While I was a believer I was fascinated by speculations that someone well-read in the Bible might conjure up by linking verses together in a way that no-one seemed to have thought of before. For example, someone might “prove” that Jesus was a well-to-do middle-class businessman by noting that he
- seemed to have a particular house in Galilee that he regularly visited — so it was probably (therefore surely) his own house
- was a carpenter and son of a carpenter and carpenters then were stone-masons and highly skilled in a range of tasks including stone masonry (and being perfect he would have been very good at whatever he did)
- and he had a fine linen cloak of one piece of such quality that Roman soldiers preferred to gamble for it rather than tear it up among themselves
This is all nonsense, of course. It takes ambiguous data out of its original contexts and extrapolates from it to create a fiction. For example,
- the gospels do not unambiguously affirm that Jesus owned a house, and there is no indication at all who owned the house, or the arrangement he had by which he came to be found there from time to time; one senses middle-class westerners reading their own life-styles into Jesus here.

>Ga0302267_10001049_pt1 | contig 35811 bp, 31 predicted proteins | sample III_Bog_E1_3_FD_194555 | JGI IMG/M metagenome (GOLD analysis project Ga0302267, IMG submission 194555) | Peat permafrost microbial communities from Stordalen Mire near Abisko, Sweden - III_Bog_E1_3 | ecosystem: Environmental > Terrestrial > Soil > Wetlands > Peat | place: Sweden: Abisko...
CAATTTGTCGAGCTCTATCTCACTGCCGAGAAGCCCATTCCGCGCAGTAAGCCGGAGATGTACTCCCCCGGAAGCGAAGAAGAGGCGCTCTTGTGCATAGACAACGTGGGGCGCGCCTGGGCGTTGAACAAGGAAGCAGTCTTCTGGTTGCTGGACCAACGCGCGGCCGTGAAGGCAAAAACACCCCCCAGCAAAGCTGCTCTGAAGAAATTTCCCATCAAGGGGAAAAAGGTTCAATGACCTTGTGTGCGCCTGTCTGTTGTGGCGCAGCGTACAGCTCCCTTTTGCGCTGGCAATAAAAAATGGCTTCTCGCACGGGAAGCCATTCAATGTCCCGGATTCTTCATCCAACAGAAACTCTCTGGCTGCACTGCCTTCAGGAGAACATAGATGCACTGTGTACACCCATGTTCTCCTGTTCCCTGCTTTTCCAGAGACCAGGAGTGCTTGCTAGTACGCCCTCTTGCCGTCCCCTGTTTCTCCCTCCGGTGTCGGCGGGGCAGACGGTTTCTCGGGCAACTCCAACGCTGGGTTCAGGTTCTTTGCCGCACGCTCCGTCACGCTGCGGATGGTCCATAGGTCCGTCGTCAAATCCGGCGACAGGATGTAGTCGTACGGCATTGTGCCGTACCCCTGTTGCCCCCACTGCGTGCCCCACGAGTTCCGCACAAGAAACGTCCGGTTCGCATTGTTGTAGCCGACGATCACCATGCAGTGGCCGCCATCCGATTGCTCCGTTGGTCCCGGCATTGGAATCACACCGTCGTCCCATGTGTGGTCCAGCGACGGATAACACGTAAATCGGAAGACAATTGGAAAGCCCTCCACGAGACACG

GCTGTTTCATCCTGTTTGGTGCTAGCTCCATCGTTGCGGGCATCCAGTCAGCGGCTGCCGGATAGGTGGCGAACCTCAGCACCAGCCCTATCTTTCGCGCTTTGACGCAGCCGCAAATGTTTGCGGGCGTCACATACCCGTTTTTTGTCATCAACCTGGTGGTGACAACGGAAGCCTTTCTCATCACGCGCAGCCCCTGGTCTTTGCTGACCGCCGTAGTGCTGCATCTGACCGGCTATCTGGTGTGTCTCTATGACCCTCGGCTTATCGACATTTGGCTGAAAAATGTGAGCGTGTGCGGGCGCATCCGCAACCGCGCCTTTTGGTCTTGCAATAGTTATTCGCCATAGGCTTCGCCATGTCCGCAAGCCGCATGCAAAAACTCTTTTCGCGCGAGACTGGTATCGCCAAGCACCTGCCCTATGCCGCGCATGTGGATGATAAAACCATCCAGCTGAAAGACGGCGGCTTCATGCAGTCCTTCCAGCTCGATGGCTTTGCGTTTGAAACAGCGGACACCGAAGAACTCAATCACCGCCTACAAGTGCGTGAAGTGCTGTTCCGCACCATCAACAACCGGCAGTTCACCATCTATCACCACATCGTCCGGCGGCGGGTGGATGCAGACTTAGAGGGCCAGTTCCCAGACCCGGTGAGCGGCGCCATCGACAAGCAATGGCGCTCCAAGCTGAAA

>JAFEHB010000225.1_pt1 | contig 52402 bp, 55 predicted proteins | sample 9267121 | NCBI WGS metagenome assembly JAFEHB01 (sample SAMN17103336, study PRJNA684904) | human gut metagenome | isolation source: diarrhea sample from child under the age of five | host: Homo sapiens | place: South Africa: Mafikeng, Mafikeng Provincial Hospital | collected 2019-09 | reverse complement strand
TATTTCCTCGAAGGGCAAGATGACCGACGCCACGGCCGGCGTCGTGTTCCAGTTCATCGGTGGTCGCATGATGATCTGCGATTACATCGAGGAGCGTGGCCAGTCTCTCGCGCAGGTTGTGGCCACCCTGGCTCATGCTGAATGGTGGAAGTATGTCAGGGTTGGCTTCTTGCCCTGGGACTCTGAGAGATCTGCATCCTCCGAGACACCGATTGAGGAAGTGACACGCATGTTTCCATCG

- The mere fact that he or his father was a “tekton” (translated “carpenter”) does not allow us to make any judgment about how successful he was financially; again one detects a western businessman making the judgement.
- The cloak story was expressly said to have been a fulfilment of prophecy, so the odds are stacked against the likelihood that this was historical.
One gets a strange sense that one is merely reading a more sophisticated or well-informed version of this same speculative process when one reads Constructing Jesus: Memory, Imagination, and History by Dale C. Allison.
This is not history. At best it might be described as drawing inferences from circumstantial evidence. It is educated guesswork.
But the scholarly version of the above process extends that “method” to something even more tenuous. A scholar may find his or her “best” evidence for what Jesus taught and thought by looking at data that contains nothing about Jesus at all.